“We will bring undocumented people out of the shadows and provide them with a pathway to citizenship, including those who courageously kept our economy running in the middle of a deadly pandemic,” said Sen. Bernie Sanders.

By Kenny Stancil, staff writer for Common Dreams. Published 8-9-2021

About 3000 people gathered at Powderhorn Park in Minneapolis to stand in solidarity with immigrants and refugees in February 2017. Photo: Fibonacci Blue/flickr/CC

The $3.5 trillion budget resolution introduced Monday by Senate Democrats and Sen. Bernie Sanders includes billions of dollars for Congress to establish a pathway to citizenship for millions of undocumented immigrants, giving progressives a reason to cheer.

“We will bring undocumented people out of the shadows and provide them with a pathway to citizenship, including those who courageously kept our economy running in the middle of a deadly pandemic,” said Sanders (I-Vt.), chair of the Senate Budget Committee and key architect of what he called “the most consequential piece of legislation for working people, the elderly, the children, the sick, and the poor since FDR and the New Deal of the 1930s. Continue reading

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The time for a four-day week has arrived

A new experiment from Iceland confirms what many of us have long suspected: reducing working hours improves wellbeing and productivity

By Jack Kellam.  Published 7-8-2021 by openDemocracy

Photo: Rawpixel Ltd/flickr/CC

Over the past six years, Iceland has been quietly conducting a major economic experiment. More than 2,500 public sector employees – representing over 1% of the country’s entire working population – reduced their working hours from 40 hours per week to 35 or 36 hours, with no loss of pay.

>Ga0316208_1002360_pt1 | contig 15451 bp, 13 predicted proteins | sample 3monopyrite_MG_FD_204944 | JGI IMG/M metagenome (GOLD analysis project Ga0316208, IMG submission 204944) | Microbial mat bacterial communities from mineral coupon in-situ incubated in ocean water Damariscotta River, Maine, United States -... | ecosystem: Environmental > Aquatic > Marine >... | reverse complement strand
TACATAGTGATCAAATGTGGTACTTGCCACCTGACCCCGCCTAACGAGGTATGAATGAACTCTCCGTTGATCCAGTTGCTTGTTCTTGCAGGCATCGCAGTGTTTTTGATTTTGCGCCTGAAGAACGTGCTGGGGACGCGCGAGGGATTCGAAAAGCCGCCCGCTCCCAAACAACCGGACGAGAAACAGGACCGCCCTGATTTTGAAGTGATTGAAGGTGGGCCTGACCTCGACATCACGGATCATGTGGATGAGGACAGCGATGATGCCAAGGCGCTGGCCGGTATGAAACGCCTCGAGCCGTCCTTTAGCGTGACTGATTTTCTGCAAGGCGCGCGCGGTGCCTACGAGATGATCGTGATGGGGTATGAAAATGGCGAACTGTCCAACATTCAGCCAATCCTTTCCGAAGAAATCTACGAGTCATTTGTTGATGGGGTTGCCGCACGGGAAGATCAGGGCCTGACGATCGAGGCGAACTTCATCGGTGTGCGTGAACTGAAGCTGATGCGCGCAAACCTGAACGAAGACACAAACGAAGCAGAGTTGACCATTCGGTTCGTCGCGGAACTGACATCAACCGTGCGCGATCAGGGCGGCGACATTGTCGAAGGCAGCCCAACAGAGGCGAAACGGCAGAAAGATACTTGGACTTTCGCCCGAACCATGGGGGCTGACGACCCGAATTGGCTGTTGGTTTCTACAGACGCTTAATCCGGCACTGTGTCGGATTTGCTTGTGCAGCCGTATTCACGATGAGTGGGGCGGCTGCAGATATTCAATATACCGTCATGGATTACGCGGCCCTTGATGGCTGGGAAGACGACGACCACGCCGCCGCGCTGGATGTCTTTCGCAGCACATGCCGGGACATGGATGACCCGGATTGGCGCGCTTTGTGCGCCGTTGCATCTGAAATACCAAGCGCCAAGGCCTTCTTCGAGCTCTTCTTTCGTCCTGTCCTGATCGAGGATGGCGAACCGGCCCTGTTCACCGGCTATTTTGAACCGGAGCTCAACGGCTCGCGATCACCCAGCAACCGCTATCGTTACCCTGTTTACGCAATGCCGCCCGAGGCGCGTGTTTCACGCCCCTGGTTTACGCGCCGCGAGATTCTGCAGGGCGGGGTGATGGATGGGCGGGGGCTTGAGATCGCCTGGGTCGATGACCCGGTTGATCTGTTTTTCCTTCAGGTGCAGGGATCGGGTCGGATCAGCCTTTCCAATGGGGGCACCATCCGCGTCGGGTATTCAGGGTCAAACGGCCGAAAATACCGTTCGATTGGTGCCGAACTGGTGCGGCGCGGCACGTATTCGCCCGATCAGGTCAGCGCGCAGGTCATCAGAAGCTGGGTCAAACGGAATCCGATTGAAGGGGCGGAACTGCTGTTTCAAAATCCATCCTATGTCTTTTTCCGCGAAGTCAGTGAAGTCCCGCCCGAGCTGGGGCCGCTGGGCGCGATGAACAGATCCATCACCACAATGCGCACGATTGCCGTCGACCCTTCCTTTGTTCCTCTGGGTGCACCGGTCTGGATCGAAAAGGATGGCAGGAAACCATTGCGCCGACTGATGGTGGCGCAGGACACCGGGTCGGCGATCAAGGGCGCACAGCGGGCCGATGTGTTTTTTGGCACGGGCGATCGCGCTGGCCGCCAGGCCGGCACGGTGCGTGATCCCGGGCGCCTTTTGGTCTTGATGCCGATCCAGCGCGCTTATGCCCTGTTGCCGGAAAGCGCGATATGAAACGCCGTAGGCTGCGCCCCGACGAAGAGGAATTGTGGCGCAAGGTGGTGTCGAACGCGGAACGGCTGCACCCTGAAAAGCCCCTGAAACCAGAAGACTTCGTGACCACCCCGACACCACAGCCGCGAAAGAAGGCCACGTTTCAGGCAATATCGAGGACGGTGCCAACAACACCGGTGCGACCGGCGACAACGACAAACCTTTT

Trials of shorter working weeks are not new: in recent years a number of ‘four-day week’ experiments have taken place around the world – from Microsoft’s trial in Japan to Unilever’s experiment in New Zealand. But Iceland’s two trials, which took place between 2015 and 2021 among employees of the country’s national government and Reykjavík City Council, are unparalleled in terms of scale and scope. Progress was meticulously monitored by Icelandic researchers, which generated an unrivalled amount of evidence on the impact of shorter working hours. This week the key findings were published in a joint report published by Alda (Association for Sustainable Democracy) and Autonomy. Continue reading

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‘Shameful Failure’: Biden’s OSHA Excludes Most Workers From Covid Protections

“We’ve learned over decades that employers, especially in low wage industries, rarely choose to prioritize their workers’ safety; we need government to mandate actions that safeguard lives and well-being,” said Oxfam America.

By Julia Conley, staff writer for Common Dreams. Published 6-10-2021

Screenshot: 12news

Scientists and workers’ rights advocates were among those late Wednesday who denounced the Biden administration’s new workplace safety rules regarding the Covid-19 pandemic, which were unveiled months later than expected and which the Labor Department made enforceable only for healthcare settings—leaving grocery store employees, manufacturing workers, and others vulnerable to the continuing public health crisis, critics said.

At a Wednesday hearing of the House Education and Labor Committee, Labor Secretary Marty Walsh told lawmakers that the Occupational Safety and Health Administration’s (OSHA) final Covid-19 Emergency Temporary Standard (ETS) will apply only to healthcare workplaces, requiring those employers “to provide their workers with a safe and healthful workplace free from recognized hazards that are causing or likely to cause death or serious physical harm.” Continue reading